Why would affluent women need help?

The general perception is that domestic violence doesn't happen in more affluent areas, or even if it does, then the woman should have the means to deal with it herself using her own resources.

But domestic violence knows no boundaries. It's an equal opportunity abuser, penetrating every sector of society regardless of social class, income, gender, sexual orientation, race, religion or culture. In our area with its relatively affluent population, domestic violence presents its own set of challenges. Abusers in our community have the money, power, influence and technical savvy to make it very difficult for a woman to leave safely, reach a fair settlement, and maintain custody of her children.

An affluent abuser's public image is so often above reproach and completely at odds with his private behavior. How can a doctor, professor, teacher, public servant also be an abuser? It's almost inconceivable. And that's what the affluent abuser counts on. The triumph of his public image over any evidence to the contrary. How can a woman take on this kind of powerful opponent alone--especially when her abuser is often surrounded by a "dream team" of powerful allies and she is struggling with the physical, emotional and psychological effects of abuse which he will use to prove her crazy or incompetent as a parent so he can "win" custody and avoid paying child support. But if she can also build a team, a network of support, she builds new possibilities, new hope.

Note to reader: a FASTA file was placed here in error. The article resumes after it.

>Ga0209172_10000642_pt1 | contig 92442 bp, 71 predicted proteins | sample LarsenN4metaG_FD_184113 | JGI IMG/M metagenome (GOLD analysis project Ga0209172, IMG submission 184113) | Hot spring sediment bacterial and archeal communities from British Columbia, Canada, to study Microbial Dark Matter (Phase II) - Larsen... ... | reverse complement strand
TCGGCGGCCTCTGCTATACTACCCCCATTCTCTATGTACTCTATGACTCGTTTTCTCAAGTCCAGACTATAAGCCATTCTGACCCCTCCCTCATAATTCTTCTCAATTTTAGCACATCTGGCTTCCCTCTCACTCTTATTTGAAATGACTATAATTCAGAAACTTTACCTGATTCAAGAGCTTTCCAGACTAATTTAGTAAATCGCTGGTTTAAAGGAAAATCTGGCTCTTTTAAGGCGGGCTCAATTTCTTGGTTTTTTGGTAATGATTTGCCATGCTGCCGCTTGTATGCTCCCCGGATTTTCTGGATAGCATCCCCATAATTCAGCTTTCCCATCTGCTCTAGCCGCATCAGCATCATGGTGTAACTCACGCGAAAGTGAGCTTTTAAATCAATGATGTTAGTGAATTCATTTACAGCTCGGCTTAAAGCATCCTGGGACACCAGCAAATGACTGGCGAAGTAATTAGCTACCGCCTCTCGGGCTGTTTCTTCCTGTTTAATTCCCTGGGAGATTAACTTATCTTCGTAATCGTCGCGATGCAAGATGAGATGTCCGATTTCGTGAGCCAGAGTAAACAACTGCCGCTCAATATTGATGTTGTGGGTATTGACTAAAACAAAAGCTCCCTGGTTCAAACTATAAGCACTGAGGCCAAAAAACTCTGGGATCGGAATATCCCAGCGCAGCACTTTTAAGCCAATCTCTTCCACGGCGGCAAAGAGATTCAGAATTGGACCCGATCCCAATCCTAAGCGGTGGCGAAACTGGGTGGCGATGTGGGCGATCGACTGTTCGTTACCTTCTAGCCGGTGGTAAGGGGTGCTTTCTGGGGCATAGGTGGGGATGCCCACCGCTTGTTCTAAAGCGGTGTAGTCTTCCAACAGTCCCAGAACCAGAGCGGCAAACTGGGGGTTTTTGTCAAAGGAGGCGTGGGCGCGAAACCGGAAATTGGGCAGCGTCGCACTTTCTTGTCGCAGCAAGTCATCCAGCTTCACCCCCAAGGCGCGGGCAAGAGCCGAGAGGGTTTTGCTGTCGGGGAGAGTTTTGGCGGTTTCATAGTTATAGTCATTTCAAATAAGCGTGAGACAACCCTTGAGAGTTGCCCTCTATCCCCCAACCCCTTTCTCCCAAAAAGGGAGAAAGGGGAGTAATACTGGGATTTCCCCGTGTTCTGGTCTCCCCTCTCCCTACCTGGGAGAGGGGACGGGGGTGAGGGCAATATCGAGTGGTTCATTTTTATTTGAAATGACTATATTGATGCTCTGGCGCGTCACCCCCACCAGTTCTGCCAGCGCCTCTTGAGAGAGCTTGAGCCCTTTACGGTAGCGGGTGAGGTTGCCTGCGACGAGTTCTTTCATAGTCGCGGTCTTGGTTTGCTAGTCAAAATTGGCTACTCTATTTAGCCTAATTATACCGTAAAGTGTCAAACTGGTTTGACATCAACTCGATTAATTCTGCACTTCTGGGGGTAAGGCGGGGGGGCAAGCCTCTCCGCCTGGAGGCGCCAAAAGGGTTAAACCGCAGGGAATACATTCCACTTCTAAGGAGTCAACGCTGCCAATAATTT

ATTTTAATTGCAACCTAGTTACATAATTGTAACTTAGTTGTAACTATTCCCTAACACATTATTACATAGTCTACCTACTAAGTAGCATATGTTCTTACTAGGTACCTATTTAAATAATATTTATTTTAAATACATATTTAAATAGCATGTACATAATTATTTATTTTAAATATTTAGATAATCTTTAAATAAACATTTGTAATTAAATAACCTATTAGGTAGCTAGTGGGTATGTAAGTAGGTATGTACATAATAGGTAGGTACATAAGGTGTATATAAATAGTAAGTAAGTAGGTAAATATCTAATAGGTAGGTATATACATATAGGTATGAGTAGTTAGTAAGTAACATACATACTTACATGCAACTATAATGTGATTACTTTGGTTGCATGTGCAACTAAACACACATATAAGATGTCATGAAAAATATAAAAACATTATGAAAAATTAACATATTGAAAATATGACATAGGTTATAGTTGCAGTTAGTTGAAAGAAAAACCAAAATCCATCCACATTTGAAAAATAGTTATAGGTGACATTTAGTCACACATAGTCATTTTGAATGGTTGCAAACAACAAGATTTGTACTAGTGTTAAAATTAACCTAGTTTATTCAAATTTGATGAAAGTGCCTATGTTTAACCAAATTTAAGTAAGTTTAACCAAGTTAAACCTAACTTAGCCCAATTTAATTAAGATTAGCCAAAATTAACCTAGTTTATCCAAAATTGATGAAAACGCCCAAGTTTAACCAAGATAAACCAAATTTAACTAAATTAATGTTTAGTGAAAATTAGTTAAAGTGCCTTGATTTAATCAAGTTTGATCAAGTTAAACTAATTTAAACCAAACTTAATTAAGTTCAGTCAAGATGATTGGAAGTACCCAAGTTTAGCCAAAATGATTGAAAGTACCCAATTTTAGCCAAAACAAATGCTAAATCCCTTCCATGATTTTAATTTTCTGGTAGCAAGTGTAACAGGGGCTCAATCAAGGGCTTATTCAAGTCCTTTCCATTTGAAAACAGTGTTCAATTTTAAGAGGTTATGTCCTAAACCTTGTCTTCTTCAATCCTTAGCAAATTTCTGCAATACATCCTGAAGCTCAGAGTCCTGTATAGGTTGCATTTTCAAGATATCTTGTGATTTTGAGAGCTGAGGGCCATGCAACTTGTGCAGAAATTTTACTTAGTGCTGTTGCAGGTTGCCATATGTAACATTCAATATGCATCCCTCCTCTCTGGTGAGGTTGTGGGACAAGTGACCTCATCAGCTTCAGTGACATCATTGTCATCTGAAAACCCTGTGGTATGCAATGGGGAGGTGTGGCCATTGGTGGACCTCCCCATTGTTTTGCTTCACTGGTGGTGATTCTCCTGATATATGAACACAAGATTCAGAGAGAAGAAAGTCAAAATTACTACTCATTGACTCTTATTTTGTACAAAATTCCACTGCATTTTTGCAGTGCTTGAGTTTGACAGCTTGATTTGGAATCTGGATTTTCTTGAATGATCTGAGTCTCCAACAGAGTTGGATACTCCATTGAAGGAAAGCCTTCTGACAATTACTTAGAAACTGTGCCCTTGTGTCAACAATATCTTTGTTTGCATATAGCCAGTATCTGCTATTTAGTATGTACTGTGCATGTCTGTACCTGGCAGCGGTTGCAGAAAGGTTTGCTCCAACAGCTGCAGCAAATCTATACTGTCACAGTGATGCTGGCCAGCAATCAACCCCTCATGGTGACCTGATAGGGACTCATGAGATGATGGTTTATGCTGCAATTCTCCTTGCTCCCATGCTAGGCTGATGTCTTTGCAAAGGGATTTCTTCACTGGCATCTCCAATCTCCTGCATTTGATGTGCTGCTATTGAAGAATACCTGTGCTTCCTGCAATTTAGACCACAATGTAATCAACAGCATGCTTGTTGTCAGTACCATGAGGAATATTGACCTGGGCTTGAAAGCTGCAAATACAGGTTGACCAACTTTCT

In terms of social change, women have come a long way. But in terms of living a life of equality and freedom from abuse, we haven't arrived yet.  We still have a long road to travel. It's the 21st century and we still haven't figured out how to keep women and children safe in their own homes, even when they are estates on multi-acre properties. That in itself can present a problem because one of the abuser's most common tactics is isolation.

Domestic violence is not just a woman's issue. it's a human rights issue: the right of every woman--and child--to be free and safe in their own home. No matter how much it costs or how many acres it's on, oppression, psychological torture, and physical abuse still cause the same amount of pain and suffering.